Point Arena Lighthouse
Point Arena Lighthouse is one of the views that make any trip up the North Coast of California worth the while. It is absolutely breathtaking at all times of the day. This trip was more of a scouting exercise to determine what subjects I wanted to return to and give a full treatment. I will be making a trip back up the north coast specifically for this view. The above is a down sampled image if a 300 Megapixel HDR panorama.
I only allowed myself about an hour to explore this location but after taking my test/scouting shots I couldn’t help but notice the birds swooping down between my position and the lighthouse. I thought just for fun I would try and see if I could catch one of them perfectly positioned with the lighthouse in the background. I set the 5D Mark III to AV mode, AF to center zone, AI Servo for tracking, ISO-400 to ISO-800 for maximum shutter speed. It turned out to be harder than I thought but I did get a few fairly successful shots. Here is one of them. Under these more than ideal lighting conditions the 5D Mark III definitely kept up easily with half the shots. I still missed the 7D’s amazing AF tracking capabilities however. Still this is a very powerful lens and body combination.
For this location I shot with the Canon 5D Mark III and the Canon EF 70-200mm f/2.8L IS II USM. For the second half of this session I added the EF 2X extender III.
Point Arena bird in flight
Star Trails along the northern coast of California
Star trails are a must do, during any astrophotography session. They are perhaps some of the easiest shots to obtain. Simply point your camera towards Polaris (the north star), set your ISO as low as you can go (usually ISO-100) and open your shutter for as long as you can – the longer the better.
I took this shot with the 5D Mark III + Tokina 16-28mm f/2.8 @16mm, f/2.8, ISO-100 and a 30 minute exposure. It’s fascinating to see and experience. I topped my stargazing excursion with this shot. If you notice any off-color specs, those are hot pixels. As a result of the ultra long exposure, even at low ISO, the sensor will heat up and introduce this type of noise.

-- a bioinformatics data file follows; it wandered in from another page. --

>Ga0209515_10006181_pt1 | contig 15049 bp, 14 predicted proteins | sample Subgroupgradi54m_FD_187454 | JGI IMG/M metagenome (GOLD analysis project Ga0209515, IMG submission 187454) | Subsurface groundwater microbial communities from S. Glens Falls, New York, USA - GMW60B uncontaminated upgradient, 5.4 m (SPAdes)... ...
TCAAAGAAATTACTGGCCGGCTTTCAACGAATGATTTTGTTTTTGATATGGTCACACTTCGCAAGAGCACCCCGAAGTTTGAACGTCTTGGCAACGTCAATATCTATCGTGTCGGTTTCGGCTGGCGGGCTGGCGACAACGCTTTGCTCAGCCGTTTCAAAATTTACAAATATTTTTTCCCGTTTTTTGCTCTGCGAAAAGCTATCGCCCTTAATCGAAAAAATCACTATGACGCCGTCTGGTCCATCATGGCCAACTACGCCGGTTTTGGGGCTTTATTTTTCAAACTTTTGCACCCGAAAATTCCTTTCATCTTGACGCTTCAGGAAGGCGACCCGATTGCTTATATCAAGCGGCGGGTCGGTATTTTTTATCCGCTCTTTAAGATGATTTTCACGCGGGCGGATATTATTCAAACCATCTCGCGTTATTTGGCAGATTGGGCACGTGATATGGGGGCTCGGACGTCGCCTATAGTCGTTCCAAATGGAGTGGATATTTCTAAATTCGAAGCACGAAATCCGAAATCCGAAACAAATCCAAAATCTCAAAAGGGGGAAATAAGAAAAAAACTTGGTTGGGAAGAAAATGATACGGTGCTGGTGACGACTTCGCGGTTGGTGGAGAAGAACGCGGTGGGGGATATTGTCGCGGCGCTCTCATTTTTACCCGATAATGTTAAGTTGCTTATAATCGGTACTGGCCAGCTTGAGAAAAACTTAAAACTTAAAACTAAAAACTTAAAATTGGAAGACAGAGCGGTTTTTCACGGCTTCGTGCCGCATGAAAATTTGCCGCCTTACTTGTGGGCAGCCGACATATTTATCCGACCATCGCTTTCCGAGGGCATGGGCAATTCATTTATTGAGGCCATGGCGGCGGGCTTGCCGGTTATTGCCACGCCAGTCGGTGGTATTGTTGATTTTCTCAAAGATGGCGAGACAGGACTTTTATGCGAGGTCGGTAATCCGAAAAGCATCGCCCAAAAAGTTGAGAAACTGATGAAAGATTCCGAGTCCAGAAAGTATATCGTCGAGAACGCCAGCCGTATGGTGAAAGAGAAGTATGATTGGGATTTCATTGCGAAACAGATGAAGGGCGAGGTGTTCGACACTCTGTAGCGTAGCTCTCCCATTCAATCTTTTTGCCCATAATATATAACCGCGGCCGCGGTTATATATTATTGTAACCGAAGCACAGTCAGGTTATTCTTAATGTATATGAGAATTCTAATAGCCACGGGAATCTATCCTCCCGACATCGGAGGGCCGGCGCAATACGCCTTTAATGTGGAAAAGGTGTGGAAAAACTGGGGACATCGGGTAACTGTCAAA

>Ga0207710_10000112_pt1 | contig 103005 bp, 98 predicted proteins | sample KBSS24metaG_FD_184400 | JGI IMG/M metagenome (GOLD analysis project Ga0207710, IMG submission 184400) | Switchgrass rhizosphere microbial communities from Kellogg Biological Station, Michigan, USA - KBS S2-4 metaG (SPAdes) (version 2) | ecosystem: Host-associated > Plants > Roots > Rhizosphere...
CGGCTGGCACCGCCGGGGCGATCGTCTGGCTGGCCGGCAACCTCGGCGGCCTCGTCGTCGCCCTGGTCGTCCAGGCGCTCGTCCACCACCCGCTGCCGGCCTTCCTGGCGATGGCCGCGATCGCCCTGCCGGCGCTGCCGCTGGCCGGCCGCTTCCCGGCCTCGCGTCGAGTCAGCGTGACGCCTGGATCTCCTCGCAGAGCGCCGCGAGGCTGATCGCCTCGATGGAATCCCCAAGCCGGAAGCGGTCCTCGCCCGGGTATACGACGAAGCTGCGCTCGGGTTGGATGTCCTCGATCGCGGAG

The image was not edited. Processing was done with Canon DPP and some color contrast enhancing in GIMP.
Milky Way Galaxy dust lanes as seen from the north coast of California.
This last weekend I had some down time and took off for the north coast to explore and visit friends. Anyone familiar with that part of California must also know how remote some parts can be. The upside is there is almost no light pollution. Being in the heart of summer also meant I could stay comfortably outside well after dark. Once your eyes adjust to the pitch black night, all the stars reveal themselves and after about 20 minutes you can see the all the Milky Way galaxy dust lanes with the naked eye.
I have always wanted to explore the wider view as well but never really had such an opportunity. One look up at the sky and I couldn’t help but think this was going to be easy to capture with my Canon 5D Mark III – as it usually captures at least twice what I can see. I figured I could stack a few wide shots and be done.
In anticipation of this trip I added a new lens to my kit, the Tokina 16-28mm f/2.8. I will post more on that later. I am very satisfied with how it performed. The shot above is a panoramic of several shots at 16mm, f/2.8, ISO-1600 and 30 seconds. I also shot dark frames (with the cap on). However once I got back home and started processing the RAW files I realized I did not need the dark frames, nor did I need to stack the shots. I am impressed by the high dynamic range of the 5D Mark III RAW image data.
The image processing was done in Canon DPP. The panorama was stitched with PTGui. The final editing and prep was done in GIMP. This was where most of the work was done, mostly with light curves and masks to limit the effects of light pollution from the San Francisco Bay – even though we were several hundred miles north, the effects were still noticeable – see lower right corner of sky.
Sun shot 1 – full resolution
As usual this July 4th weekend we had several fires in the area so the skies have been particularly hazy which definitely does not help for any kind of viewing of celestial objects. However this morning I remembered the one object that would need more than hazy skies to obscure was available for observation: The Sun.
After my DSLR focuser support rail modification the two next items high on my list were an electronic focuser and a solar observation filter for the telescope. Today I decided it was time to put them both to work after installing them late this past week. Getting a shot of the sun is harder to acomplish than I thought. My spotting scope does not have a solar filter so I could not aim the telescope. after trying unsuccessfully for about 15 minutes, I took the cover off the spotting scope and placed the back of my hand behind the eyepiece to see if I could bring the sun within the field of view. Luckily I did not burn my hand but do not try this at home…LOL.